Imagine a plastic cup and one particular red-wrapped variant will likely come to mind, designed in the 1970s by Robert Leo Hulseman, son of the Solo Cup Company’s founder. In the realm of paper cups, there is a parallel icon — the dynamic “Jazz” pattern is also a classic, but its history and the artist behind it were largely a mystery until recently.
Today, the very 1990s-style teal-and-purple Jazz design can be found on t-shirts, sandals, bumper stickers and other fan-made merchandise. Originally, though, it was applied by the Sweetheart Cup Company to a series of plates, bowls and cups. Sweetheart has since been acquired by Solo, which in turn was acquired by the Dart Container Corporation, adding layers of complexity to the search for the pattern’s origins.
A few years back, users on Reddit started to crowdsource the question: who had designed this classic tableware pattern? A group of participants in the hunt took it upon themselves to write the company and ask, musing over the design in the midst of their message: “We can’t quite put our finger on what aspect of it is so visually pleasing to us. Is it the moderate, reserved use of white space? The liberal stroke of a blue as pristine as the clear warm waters of the Caribbean? The conservative dash of purple, haphazardly tracing the cup, as if to say, ‘I’m stylish, yet accessible’?”
In response, a public relations respondent from Dart began filling in some of the details, writing: “the Jazz design was created in 1991 by an artist in the Springfield, Missouri Art Department at Sweetheart,” which had “an internal contest to come up with a new stock design.” An employee named Gina had designed the winning entry that went into production the following year, though no last name was given.
Unsatisfied with the incomplete story, Springfield News-Leader reporter Thomas Gounley began to dig deeper, searching for Gina himself. After failing to find any direct references to her in local news archives, Gounley made a lucky find on Twitter: someone claiming to be the designer’s daughter. From there, he traveled to nearby Aurora to talk with the woman who had, as it turned out, designed the pattern.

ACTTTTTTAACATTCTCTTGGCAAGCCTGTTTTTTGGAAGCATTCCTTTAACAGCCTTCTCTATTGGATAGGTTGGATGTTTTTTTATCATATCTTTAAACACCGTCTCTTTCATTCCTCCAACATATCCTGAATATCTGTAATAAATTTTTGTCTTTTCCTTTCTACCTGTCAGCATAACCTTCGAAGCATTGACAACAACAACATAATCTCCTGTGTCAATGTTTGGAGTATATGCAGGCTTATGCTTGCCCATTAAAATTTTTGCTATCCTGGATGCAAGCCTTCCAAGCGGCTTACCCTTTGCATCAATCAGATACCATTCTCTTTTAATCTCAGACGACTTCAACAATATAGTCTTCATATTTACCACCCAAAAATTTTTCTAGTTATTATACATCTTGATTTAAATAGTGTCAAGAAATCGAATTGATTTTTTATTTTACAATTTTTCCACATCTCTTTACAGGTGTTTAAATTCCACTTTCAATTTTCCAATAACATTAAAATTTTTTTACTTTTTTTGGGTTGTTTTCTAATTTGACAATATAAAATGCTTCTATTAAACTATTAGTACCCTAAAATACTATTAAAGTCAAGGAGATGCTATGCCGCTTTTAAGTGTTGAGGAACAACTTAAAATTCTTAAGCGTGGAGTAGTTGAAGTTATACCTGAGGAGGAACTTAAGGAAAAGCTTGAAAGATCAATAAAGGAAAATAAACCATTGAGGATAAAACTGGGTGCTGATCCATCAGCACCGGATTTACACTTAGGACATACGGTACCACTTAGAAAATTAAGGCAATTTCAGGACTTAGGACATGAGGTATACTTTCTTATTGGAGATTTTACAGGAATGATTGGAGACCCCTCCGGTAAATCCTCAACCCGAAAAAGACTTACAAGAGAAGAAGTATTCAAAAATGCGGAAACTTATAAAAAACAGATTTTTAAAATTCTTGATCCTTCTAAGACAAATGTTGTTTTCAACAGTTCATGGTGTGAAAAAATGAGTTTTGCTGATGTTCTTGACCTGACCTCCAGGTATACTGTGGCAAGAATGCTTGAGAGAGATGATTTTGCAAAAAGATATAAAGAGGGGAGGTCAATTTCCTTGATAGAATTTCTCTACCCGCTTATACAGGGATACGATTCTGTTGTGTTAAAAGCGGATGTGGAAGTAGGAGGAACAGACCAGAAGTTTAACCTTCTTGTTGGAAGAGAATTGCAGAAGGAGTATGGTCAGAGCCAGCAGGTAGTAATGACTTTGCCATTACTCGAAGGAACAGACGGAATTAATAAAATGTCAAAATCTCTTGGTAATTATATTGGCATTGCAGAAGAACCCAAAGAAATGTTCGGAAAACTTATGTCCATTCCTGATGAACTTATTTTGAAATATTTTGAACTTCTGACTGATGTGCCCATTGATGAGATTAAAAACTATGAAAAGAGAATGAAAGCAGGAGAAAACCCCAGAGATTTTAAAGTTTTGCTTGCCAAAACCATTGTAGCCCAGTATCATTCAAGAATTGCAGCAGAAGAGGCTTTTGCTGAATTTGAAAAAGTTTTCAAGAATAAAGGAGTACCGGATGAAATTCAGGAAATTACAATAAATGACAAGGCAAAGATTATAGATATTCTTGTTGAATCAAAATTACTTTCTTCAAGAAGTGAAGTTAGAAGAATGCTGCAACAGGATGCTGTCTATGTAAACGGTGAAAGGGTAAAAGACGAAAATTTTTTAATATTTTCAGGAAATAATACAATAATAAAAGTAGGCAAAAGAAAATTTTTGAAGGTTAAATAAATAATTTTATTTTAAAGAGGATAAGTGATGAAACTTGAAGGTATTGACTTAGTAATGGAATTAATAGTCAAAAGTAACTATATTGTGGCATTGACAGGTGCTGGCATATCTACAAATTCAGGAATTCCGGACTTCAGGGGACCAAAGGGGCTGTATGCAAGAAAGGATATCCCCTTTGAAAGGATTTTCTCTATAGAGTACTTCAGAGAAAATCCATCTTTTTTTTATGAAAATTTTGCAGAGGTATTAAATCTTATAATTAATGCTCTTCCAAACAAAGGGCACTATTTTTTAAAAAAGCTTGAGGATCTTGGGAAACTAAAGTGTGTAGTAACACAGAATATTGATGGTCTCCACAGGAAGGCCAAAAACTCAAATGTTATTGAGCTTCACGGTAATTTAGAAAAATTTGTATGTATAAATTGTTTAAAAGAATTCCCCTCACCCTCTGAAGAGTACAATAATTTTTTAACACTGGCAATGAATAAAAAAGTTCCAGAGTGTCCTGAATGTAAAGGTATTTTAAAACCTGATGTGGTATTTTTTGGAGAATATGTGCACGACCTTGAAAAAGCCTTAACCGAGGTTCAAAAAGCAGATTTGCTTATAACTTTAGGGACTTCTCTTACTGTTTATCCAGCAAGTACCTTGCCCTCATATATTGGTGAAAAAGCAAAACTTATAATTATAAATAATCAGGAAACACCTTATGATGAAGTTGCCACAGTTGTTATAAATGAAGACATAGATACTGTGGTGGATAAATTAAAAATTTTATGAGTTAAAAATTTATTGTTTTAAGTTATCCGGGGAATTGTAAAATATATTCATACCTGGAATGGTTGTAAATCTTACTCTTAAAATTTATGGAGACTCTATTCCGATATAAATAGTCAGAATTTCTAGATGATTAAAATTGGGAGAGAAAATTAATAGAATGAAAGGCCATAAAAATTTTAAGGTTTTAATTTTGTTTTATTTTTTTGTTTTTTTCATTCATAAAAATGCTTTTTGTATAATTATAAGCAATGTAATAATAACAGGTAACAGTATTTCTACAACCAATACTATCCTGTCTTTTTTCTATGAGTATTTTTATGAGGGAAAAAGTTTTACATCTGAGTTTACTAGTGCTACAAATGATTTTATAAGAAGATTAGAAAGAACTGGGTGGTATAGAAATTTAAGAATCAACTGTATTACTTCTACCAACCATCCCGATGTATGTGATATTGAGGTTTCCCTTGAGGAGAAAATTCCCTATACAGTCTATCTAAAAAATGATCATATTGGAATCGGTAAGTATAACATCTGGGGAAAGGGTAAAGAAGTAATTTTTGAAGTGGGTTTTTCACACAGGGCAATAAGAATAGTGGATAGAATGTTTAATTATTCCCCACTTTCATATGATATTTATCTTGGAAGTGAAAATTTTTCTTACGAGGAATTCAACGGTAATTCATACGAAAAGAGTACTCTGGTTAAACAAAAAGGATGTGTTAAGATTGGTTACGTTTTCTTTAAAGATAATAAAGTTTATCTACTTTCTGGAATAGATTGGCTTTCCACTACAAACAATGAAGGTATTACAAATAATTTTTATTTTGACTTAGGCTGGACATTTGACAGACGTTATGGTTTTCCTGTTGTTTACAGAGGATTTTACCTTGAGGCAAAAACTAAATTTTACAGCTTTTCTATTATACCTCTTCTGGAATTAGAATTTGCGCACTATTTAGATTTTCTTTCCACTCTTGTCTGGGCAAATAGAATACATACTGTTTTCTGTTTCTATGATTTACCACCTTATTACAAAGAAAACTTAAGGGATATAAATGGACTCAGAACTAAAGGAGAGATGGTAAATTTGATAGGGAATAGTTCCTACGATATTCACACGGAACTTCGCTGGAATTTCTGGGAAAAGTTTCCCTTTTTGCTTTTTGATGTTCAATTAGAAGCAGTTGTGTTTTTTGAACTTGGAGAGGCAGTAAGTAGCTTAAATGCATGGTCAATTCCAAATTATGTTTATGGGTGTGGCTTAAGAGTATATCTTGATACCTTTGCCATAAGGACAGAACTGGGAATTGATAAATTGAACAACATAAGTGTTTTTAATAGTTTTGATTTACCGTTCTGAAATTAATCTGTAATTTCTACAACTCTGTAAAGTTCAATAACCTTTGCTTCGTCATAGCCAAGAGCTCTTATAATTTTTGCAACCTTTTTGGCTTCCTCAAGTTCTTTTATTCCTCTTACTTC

Gina Ekiss began working at Sweetheart’s art department in 1987 along with a few dozen other artists. As Ekiss recalls, the company wasn’t thrilled with initial external submissions for a new pattern design, so they turned to their own in-house creatives. There weren’t many limitations, she recalls, but “they needed something that if it misregistered slightly, it wasn’t going to matter.” The design also had to work for a variety of customer types — it was to be sold in stores, used in hospitals and so forth — so it needed a level of generic and universal appeal. She started with charcoal on vellum, then scanned the results.
“I was reluctant to let the computer have too much control,” Ekiss recalls. “I think part of the reason that I came up with a looser design is because I still wanted to feel like my actual hand went into producing it.” Once scanned, color was added and the design was dubbed Jazz. A bold blend of bright colors and brush strokes, the design encapsulates much of what the 90s have since became known for aesthetically.
There were no big bonuses or royalties or celebrations — Ekiss was simply a staff designer who continued to work for a salary at Sweetheart until the early 2000s. When she left the company, Gounley writes that Gina “was told by Sweetheart that Jazz was the company’s top-grossing stock design in history, dating all the way back to the Lily Tulip days,” before Sweetheart was Sweetheart (or Solo or Dart).
To this day, Ekiss keeps a few Jazz-adorned objects around and still sees them when she’s out and about. The design is anachronistic or nostalgic, depending on one’s perspective, but either way, it is persistent. Dart, meanwhile, has considered discontinuing its use from time to time, but Jazz’s popularity keeps it in circulation, winding across plates and wrapping around an uncountable number of cups.